That said... a lot of small companies may not really have formal job titles. Distinguishing between Engineer 1 - 4 only makes sense if you have a lot of engineers. If your company has just 1-2 software engineers (or developers or whatever)... there's not really a lot of need to have more job titles then there are jobs lol. I suppose, in the case of small companies, you could use the title that's on your offer letter, but some small companies may not even offer offer letters...


As you have only held two roles at the place, you should only list two steps on the ladder. You should not represent that you had an implicit promotion, as you didn't have one - you were essentially promoted from E1 to E3. The fact that you actually skipped a rung (in the new system) can only be seen as a good thing.

I'd list as follows:

Associate Engineer/Engineer 1 (begin date-promotion date)

Intermediate Engineer/Engineer 3 (promotion date-present)

I think you should refer to the first role with both titles (even though you only had the original title), because it allows the reader to make sense of the promotion, and shows off that you skipped a level. I don't think it is necessary to explain (in the resume) that the company changed the ladders - but be prepared to answer that during an interview.

If you get promoted again to Engineer 4, I wouldn't list the old title (Sr. Eng.) for that job, as it is no longer relevant, and at that time I might just list the first role under the original title - maybe now I'd add a note on how the company changed the ladders, but it probably still isn't necessary.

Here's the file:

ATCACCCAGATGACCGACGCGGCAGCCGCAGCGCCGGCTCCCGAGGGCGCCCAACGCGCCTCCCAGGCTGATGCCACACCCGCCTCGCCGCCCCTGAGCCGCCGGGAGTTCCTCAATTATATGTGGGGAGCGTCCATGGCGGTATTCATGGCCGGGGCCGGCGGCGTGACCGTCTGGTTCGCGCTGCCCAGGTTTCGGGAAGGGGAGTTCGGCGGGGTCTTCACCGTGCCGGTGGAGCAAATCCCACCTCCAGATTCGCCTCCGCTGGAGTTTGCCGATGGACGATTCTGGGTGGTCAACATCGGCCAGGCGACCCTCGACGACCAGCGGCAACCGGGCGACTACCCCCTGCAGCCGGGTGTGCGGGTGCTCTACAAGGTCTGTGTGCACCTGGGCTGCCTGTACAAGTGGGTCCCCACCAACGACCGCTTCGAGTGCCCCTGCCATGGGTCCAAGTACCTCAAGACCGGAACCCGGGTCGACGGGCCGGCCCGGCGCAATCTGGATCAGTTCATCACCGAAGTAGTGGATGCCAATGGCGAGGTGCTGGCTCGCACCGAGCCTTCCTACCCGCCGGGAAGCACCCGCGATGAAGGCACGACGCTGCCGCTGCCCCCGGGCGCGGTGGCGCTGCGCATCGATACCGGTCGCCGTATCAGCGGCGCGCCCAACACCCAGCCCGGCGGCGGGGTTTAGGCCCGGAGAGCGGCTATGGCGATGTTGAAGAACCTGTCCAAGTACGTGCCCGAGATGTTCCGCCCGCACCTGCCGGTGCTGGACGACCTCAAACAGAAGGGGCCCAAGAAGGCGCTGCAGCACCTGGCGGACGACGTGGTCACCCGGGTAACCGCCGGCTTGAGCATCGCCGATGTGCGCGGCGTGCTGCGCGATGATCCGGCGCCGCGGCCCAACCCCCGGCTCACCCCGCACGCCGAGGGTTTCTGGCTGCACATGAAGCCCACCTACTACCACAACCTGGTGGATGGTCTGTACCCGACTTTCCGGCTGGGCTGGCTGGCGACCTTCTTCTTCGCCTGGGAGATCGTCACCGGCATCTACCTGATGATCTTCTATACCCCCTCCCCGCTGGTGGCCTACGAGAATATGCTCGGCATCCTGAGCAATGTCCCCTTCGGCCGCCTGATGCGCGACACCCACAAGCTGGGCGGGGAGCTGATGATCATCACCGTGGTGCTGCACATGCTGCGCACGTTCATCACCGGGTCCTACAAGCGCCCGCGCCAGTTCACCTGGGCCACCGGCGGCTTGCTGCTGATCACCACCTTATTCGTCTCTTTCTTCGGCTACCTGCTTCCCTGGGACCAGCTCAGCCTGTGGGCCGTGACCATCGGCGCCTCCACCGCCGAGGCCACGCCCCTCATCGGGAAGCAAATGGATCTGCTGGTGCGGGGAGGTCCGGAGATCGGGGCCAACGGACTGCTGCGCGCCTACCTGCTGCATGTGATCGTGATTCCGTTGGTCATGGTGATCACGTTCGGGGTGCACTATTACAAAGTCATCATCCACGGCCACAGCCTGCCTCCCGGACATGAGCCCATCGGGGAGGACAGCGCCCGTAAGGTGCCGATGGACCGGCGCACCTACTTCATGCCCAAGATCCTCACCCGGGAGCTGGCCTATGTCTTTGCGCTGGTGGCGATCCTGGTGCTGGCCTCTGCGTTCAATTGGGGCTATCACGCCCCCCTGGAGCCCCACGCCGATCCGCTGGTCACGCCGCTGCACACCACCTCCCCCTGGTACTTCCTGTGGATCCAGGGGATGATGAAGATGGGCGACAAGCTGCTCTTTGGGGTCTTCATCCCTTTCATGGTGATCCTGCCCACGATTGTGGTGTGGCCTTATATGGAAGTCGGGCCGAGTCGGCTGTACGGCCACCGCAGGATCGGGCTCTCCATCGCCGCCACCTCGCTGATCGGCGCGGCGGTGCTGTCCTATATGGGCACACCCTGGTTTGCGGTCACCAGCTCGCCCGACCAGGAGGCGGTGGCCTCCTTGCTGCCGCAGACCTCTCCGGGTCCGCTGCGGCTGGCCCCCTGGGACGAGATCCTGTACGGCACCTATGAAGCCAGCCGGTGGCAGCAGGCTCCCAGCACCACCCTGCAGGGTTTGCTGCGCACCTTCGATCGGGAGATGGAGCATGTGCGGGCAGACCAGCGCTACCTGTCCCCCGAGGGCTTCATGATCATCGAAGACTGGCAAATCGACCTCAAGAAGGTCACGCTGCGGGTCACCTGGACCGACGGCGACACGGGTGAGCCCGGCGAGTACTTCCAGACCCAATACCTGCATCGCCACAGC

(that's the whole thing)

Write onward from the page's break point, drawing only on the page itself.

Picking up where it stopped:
Associate Engineer (begin date-promotion date 1)

Intermediate Engineer/Engineer 3 (promotion date 1-promotion date 2)

Engineer 4 (promotion date 2-present)


I wouldn't put too much worry into what title to use on your resume. You should use a title which is descriptive of the work you performed. The details you include about that position should give a much more meaningful description of the roles and responsibilities you held.

Titles change across companies and there are no rules about what a title must mean. Your own company's recent changes are a perfect example of how little they mean. They are changing them to meet their own organizational needs, but has your worked actually changed in a meaningful way?

If you make sure the title indicates the type of work you did and you provide the right information when describing what you did, you will be just fine. Even the concept of "Senior" should be evident based on your work history.

  • 1
    I strongly disagree. The title should be exactly what the employer said it was - someone doing reference checking will likely call the former employer to check that this person was employed with the title and dates they provided. It wouldn't be great to have to explain why you and your former employer disagree about the title you held. Jun 10, 2019 at 22:28
  • 1
    @dan.mwasuser2321368, by the time they get to reference checks, they should already have evaluated the skills and abilities of the candidate and I can't imagine them rejecting the candidate because the wording of the job title didn't match exactly. In all my years of hiring, I haven't judged someone's fitness for the position based on their previous employer's title.
    – cdkMoose
    Jun 11, 2019 at 12:40
  • 1
    Especially in this case where, for example, "Engineer 3" has no meaning to an outsider as we would have no context for the range or ordering of possible values.
    – cdkMoose
    Jun 11, 2019 at 12:57